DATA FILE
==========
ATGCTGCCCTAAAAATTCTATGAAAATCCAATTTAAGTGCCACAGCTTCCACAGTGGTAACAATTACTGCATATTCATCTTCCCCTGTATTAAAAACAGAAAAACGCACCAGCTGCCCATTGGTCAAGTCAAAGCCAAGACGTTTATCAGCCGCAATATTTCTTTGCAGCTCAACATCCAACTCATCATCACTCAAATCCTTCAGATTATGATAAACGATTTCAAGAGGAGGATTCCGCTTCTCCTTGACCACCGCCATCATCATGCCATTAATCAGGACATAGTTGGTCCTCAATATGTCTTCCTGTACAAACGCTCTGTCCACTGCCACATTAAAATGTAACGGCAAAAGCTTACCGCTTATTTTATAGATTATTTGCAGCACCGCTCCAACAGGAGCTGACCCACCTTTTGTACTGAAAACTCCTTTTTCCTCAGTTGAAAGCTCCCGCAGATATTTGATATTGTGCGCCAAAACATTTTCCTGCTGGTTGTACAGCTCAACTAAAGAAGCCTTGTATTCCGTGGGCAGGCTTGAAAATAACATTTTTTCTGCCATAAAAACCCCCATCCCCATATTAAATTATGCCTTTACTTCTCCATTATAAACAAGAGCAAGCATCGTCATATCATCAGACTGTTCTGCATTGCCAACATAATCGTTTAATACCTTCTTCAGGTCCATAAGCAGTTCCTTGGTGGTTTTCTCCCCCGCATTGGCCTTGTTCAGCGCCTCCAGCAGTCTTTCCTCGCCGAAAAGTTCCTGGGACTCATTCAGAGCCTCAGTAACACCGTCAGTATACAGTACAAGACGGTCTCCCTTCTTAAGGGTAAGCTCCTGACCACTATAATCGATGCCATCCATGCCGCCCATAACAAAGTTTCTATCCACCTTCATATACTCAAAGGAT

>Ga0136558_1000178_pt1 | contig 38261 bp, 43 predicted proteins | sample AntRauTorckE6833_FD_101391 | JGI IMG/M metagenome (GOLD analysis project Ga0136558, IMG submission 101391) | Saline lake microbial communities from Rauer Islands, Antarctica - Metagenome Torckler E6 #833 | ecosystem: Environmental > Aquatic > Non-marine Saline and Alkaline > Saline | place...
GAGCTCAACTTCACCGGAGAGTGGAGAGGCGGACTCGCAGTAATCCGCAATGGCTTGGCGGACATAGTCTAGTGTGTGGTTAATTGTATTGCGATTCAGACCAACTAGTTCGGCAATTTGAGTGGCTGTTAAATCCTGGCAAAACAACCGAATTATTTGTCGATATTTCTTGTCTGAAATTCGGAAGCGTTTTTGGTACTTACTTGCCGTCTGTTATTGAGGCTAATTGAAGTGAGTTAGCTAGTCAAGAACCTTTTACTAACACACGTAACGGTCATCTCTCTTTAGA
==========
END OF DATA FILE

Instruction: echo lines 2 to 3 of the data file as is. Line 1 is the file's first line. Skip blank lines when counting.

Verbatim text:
>Ga0136558_1000178_pt1 | contig 38261 bp, 43 predicted proteins | sample AntRauTorckE6833_FD_101391 | JGI IMG/M metagenome (GOLD analysis project Ga0136558, IMG submission 101391) | Saline lake microbial communities from Rauer Islands, Antarctica - Metagenome Torckler E6 #833 | ecosystem: Environmental > Aquatic > Non-marine Saline and Alkaline > Saline | place...
GAGCTCAACTTCACCGGAGAGTGGAGAGGCGGACTCGCAGTAATCCGCAATGGCTTGGCGGACATAGTCTAGTGTGTGGTTAATTGTATTGCGATTCAGACCAACTAGTTCGGCAATTTGAGTGGCTGTTAAATCCTGGCAAAACAACCGAATTATTTGTCGATATTTCTTGTCTGAAATTCGGAAGCGTTTTTGGTACTTACTTGCCGTCTGTTATTGAGGCTAATTGAAGTGAGTTAGCTAGTCAAGAACCTTTTACTAACACACGTAACGGTCATCTCTCTTTAGA